We’re constantly encouraging guys to take the next step, but they seem to get stuck after registration. I don’t know any farmer who isn’t online these days, but that wasn’t true five years ago. Internet connections may not be great—we have a lot of problems getting broadband in the countryside—but everyone’s connected. I get the sense they’re geared towards cowboys and cowgirls. We’re horsey people, and we have milkmaids, but cowboys are an American thing. In America, I picture just these massive fields with several combines going at once. Take a look at the pictures on our site; you’ll see what I mean. For starters they could let me look at their website.
How does your approach differ from Farmers Only, the big farmer dating site in the U. Would you ever want to hang out with the Farmers Only founders? We have to ask: have you and/or Emma met your Muddy Match? (laughs) It seemed like an ethical conflict, taking people’s money and vetting their profiles, then trying to date them.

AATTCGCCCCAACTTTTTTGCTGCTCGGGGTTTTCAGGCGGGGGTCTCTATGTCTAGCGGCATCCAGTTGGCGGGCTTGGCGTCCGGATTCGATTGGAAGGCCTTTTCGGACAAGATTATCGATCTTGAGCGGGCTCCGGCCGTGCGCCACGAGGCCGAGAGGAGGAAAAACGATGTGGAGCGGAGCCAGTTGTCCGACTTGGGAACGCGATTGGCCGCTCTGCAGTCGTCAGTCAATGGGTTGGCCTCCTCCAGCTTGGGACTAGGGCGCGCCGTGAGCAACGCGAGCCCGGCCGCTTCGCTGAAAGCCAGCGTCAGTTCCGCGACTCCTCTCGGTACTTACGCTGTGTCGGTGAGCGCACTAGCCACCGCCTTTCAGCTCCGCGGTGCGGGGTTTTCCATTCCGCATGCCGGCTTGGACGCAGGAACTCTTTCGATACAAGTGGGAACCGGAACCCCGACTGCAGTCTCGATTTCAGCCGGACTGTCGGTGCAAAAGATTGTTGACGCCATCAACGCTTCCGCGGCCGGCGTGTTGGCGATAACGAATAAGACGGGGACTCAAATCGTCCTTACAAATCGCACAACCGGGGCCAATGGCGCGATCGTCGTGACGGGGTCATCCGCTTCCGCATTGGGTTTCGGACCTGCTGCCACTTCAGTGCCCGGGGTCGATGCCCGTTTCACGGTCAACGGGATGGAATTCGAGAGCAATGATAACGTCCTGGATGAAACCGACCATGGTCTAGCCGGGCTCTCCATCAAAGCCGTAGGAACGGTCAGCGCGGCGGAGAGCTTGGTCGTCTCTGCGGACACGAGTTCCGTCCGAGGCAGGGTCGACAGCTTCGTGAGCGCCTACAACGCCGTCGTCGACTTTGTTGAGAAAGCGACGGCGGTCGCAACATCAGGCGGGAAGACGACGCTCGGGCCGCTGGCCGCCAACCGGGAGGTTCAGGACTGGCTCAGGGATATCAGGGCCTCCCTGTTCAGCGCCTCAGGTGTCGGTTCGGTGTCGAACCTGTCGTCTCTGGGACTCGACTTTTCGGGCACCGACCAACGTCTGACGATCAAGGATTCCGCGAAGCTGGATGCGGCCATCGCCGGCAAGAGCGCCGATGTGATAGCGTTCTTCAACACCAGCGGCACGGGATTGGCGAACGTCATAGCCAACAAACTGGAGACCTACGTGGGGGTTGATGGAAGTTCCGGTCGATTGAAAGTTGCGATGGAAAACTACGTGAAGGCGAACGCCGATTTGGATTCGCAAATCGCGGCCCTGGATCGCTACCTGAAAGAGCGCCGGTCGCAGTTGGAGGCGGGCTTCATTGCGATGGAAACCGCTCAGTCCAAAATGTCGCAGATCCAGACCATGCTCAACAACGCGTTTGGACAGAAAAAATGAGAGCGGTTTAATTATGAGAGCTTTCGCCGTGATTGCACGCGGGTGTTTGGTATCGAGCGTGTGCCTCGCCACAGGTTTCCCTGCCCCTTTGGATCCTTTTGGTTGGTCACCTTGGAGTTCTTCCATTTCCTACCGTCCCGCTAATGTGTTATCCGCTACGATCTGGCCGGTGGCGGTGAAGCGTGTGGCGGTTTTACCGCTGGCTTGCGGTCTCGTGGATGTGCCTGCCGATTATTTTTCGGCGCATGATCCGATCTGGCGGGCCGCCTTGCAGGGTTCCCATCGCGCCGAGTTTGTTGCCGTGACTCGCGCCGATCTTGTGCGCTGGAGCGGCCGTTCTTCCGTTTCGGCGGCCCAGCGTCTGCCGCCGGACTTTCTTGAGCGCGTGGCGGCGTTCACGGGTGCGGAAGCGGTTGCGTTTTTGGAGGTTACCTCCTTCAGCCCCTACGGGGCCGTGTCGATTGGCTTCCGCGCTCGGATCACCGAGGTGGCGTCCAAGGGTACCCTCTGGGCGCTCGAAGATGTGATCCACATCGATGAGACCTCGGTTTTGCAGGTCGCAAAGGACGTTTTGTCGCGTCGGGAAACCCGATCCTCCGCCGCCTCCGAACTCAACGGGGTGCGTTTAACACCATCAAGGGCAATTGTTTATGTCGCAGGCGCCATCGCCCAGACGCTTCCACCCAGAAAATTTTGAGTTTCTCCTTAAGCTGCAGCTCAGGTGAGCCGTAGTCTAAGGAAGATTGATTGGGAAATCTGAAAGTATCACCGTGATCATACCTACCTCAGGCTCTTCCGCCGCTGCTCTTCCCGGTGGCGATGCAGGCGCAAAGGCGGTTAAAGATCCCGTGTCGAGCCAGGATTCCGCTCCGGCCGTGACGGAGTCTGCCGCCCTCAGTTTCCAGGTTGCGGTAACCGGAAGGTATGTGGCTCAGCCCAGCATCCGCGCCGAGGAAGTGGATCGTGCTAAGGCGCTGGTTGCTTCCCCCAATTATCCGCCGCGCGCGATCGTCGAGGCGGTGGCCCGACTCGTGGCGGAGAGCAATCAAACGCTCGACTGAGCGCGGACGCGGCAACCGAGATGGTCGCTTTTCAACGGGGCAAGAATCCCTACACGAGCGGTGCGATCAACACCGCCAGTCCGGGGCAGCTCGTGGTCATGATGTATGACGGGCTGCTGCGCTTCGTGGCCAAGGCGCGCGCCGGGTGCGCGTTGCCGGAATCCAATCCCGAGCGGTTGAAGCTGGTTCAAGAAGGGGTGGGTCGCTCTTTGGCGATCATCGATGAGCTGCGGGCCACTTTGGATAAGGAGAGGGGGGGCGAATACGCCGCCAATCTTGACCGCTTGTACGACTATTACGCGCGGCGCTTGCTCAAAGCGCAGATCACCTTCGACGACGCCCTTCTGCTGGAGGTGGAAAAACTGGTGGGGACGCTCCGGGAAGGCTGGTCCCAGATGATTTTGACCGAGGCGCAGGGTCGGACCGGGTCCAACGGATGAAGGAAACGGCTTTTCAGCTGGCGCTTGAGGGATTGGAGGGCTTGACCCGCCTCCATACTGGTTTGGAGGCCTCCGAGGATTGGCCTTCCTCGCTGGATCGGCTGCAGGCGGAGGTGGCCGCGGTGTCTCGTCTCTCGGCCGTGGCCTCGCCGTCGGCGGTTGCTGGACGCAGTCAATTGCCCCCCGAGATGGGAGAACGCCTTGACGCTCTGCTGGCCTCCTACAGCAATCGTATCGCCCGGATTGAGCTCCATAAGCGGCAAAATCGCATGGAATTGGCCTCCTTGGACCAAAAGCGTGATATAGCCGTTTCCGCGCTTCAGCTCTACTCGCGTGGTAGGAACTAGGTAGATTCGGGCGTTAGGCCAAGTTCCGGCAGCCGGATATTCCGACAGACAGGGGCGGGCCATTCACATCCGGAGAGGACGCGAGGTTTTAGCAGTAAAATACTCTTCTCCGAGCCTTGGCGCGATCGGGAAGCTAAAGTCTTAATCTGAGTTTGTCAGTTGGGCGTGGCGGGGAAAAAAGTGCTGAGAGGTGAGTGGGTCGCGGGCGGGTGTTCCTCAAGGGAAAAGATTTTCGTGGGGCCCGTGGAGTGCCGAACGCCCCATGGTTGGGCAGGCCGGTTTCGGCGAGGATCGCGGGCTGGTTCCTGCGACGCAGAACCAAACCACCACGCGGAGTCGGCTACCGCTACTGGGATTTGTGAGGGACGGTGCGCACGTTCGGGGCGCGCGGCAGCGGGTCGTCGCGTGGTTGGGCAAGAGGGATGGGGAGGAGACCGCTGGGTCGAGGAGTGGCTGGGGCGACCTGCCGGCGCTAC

We’re encouraging people to express their hobbies, no matter how “country” they are. I’d say it’s dogs first, then horses and cats, then livestock. It’s funny, we get about a 50/50 split of people registering.
But when it comes to actually filling out a profile, it’s women who follow through. I’ve done as much research as possible without actually seeing it.
Sisters Lucy and Emma, born and raised on English farms, weren’t content with the “local talent” they were meeting at country pubs.It was 2006; Internet dating hadn’t reached Bedfordshire.